Robinson: Well, product demand has been relatively good, Mark, and again, we're in that window of time where in each of the last two years the Brazilians experienced some pretty significant drought conditions. Now, that doesn't appear to be the case this year but as we talked about a few moments ago there is clearly a stronger change in the dynamics, a more favorable change in the dynamics of the course grain, feed grain markets and I think soybeans have benefited to some degree by that. However, it should be noted supplies are large and projected to remain large for the foreseeable future, Mark. And in that context old crop soybean futures have really struggled to spend any time at or above $6. That appears to me to be a very significant barrier. We do know also that March and April are traditionally the periods of time where Brazilian cash sales, cash movement are their largest. So, we need to be abreast and aware of those factors, Mark, and old crop soybeans I'm inclined to sell them, Mark, and for those who wish to retain ownership some type of a bull call spread, vertical call spread, maybe using the August futures, for example, buying the $6 call, simultaneously selling the $7 call at a premium or total debit of around 25 cents would be I think a viable and good repurchase strategy.
Pearson: What about making some new crop bean sales?
Robinson: Well, I'm always hesitant to finalize new crop sales at this point in the calendar. But into the $6.30 to $6.50 area I would make a cash forward sale or at the very least a minimum price sale.
Pearson: Virgil, let's talk quickly about cotton. Big pull back this week, we've seen the rally and, of course, China dominates that one too.
Robinson: Yeah, cotton inventories are projected to be about unchanged year over year, Mark, and about 10 million bales larger than two short years ago. This $58 area has proven to be pretty stiff resistance in old crop futures. However, I think it's going to be broken and I think we're headed to $61. So, for those who have not made a sale, still lugging old inventory target tonight at least in my work near $61, new crop cotton above $60, I like the minimum price strategy.
Pearson: Okay, let's talk livestock. And it's not been a real buoyant year for the fed cattle market to get things started with in 2006. And, you know, you can see from the chart a little bit of a bounce up last week, some pressure this week. What do you think is ahead for this fed cattle market? Have we turned the tide? Has the cycle ended? Are we now going to start seeing lower highs and lower lows?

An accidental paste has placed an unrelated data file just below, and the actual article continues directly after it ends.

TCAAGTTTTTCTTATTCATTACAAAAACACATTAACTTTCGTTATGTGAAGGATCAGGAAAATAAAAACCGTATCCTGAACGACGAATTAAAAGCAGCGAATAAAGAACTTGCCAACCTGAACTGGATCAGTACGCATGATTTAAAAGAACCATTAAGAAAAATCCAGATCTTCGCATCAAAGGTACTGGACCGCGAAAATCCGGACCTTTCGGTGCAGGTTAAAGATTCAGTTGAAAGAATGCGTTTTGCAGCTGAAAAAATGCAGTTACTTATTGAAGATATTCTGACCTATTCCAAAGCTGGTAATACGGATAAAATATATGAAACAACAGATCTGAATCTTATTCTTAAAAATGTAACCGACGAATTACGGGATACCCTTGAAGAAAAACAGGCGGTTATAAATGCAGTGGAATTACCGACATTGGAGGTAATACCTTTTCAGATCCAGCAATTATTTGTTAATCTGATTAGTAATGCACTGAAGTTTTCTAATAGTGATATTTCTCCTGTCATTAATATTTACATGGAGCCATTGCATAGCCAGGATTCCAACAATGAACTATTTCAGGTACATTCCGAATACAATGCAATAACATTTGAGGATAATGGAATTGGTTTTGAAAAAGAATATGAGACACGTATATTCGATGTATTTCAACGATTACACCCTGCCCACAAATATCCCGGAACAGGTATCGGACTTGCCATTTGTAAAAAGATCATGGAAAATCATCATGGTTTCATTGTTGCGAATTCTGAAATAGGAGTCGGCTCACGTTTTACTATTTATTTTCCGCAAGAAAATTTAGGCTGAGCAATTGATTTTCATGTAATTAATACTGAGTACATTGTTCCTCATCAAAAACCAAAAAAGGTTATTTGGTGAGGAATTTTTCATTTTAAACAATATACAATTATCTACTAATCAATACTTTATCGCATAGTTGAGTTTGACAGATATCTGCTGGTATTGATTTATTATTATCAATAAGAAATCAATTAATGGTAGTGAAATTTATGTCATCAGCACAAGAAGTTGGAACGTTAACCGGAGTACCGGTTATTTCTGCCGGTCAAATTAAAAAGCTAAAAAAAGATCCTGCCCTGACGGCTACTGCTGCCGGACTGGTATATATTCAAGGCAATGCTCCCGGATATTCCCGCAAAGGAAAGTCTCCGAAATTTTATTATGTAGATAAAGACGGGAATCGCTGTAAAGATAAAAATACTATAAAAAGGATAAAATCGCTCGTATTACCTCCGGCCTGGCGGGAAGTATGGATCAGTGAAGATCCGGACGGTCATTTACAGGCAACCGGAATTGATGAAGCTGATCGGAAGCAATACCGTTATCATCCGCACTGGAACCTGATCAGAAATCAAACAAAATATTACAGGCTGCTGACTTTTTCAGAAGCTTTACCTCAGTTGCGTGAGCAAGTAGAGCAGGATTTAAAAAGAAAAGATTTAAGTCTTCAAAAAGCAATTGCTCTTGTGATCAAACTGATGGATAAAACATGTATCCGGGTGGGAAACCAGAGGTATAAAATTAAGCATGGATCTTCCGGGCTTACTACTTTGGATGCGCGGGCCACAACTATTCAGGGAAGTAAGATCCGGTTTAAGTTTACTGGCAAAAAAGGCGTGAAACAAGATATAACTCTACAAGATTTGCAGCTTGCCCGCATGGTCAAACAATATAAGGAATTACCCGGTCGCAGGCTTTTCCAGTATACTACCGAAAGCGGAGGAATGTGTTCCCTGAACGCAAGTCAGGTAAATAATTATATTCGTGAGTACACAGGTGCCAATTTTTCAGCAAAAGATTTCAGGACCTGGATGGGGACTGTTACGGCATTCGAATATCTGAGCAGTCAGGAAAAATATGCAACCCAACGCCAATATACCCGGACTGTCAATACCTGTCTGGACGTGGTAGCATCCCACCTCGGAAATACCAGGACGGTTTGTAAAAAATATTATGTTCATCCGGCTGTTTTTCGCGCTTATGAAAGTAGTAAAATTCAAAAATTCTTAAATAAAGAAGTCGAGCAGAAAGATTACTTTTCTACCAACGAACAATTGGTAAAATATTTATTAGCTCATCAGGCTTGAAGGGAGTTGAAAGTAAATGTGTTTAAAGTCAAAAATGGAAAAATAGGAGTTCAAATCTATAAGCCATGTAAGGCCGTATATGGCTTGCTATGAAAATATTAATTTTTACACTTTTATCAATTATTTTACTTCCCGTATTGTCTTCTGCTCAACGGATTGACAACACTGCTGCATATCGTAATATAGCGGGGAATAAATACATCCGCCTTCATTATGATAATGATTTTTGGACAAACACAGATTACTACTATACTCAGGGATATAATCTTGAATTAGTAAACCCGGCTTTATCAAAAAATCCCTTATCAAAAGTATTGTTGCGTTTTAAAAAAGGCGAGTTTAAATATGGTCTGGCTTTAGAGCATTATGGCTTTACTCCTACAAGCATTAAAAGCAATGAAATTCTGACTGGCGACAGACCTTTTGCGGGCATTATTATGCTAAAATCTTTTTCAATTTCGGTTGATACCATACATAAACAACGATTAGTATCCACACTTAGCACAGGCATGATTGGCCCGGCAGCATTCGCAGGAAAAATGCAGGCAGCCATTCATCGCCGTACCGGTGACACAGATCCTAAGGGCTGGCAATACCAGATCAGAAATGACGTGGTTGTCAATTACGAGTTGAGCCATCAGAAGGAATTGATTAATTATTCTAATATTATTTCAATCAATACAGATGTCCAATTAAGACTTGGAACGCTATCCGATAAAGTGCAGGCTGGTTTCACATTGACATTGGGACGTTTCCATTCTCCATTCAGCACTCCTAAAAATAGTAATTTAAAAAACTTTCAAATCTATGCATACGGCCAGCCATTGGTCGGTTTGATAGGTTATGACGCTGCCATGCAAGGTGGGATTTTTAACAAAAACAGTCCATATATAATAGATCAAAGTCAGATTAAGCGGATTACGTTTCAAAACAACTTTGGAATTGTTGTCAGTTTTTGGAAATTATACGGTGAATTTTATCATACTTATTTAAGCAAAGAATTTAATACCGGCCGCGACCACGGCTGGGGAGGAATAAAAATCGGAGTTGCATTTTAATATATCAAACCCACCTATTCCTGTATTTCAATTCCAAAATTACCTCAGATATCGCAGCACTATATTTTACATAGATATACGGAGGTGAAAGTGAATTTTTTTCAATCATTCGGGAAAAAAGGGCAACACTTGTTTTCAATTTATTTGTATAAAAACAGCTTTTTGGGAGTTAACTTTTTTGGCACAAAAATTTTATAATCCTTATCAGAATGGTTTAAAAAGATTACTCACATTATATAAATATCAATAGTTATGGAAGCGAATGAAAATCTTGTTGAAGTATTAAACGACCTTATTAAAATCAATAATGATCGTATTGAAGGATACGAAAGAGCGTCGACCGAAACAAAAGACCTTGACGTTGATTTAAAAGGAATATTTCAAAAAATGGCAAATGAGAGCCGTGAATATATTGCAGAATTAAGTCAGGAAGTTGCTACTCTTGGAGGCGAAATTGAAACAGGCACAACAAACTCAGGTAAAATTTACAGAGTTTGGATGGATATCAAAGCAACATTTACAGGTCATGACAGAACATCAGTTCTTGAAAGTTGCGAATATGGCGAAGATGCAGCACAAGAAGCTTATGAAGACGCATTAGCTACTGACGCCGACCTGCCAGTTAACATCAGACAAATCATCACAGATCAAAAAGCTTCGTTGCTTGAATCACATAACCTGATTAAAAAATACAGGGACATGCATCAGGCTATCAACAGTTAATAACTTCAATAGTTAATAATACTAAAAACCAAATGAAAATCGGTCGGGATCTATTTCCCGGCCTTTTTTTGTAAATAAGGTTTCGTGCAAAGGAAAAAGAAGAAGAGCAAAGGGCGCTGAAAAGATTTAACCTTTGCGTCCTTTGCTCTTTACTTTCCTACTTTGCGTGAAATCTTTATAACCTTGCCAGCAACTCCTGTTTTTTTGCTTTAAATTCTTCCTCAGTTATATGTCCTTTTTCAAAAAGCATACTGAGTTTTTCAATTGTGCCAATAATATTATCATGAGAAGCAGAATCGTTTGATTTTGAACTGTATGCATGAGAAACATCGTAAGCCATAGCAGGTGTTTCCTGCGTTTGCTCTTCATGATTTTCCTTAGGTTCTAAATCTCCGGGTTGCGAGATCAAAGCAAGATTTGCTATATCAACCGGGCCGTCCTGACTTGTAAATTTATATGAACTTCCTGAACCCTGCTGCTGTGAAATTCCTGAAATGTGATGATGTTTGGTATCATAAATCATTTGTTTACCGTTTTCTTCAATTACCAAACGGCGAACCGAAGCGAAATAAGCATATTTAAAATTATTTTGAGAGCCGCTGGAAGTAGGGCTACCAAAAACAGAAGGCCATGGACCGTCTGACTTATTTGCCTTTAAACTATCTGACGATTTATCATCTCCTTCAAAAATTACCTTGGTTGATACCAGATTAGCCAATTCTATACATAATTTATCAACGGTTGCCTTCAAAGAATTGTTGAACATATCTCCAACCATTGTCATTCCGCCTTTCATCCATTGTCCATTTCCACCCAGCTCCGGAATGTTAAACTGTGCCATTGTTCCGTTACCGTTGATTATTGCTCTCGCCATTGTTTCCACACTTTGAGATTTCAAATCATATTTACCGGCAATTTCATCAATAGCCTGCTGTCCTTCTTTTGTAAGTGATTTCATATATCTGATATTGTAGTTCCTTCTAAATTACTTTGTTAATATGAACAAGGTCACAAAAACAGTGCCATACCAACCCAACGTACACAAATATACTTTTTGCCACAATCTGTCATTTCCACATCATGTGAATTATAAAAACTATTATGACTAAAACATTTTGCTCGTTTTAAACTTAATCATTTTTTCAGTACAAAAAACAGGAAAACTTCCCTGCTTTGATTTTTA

Robinson: Cattle on feed report today, Mark, as you mentioned earlier in the show does bring to our attention some concerns because of the weight break down particularly I believe in the 3rd quarter of 2006 when live values could trade to or fractionally beneath $80, Mark. Beef movement remains relatively strong, the export issue remains an uncertainty here. But we do know that year over year beef production in the U.S. projected to grow 5% while per capita consumption grows 2% which is good. But I think, Mark, at this point I would be of the opinion live cattle values throughout the balance of this calendar year will most likely hover in that mid 80 to lower 80 dollar value.
Pearson: Alright, of course, that translates over, maybe some pressure on these feeder cattle which have been phenomenal.
Robinson: Yeah, it's been quite a market, Mark, but it does appear we could argue that futures have in fact made a high, made their top. I would suggest any recovery in the cattle, excuse me, in the feeder cattle futures back into the $110 to $112 zone I'd use that price zone to make short hedges or protective hedges on live inventory.
Pearson: Alright, good point. Virgil, let's talk about the hog market. Again, a lot of pressure since the first of the year. Seems to be plenty of red meat out there right now and hogs have enjoyed such a run and we're seeing some pressure now around the $62 area. What is your take on hog prices going down the road?
Robinson: Your statement, plenty of red meat, Mark, year over year projected total red and poultry meat production will increase about 3% per capita consumption increase about 1.5%. Hog production, pork production up 3%. Mark, there is plenty of pork, the recent cold storage report underscored that fact. It appears to me the period of most concern based on the recent pig crop report would be the 4th quarter of 2006 where we could, I think, briefly fall below $40 into the upper 30's. On average through the balance of this calendar year I think mid-40 to low 40 dollar cash values probably as good as we're going to do at least in 2006.
Pearson: Alright, Virgil as usual some great insights. We sure appreciate it. Virgil Robinson, but before we go we want you to know that Market to Market may be airing in different time slots on some stations in the weeks ahead due to PBS fundraising efforts. Now, if you value programs like Market to Market consider phoning in a pledge and investing in the service that provides you with accurate, unbiased information and analysis. Thanks very much, that will wrap up this week's show. I'm Mark Pearson reminding you to have a great week.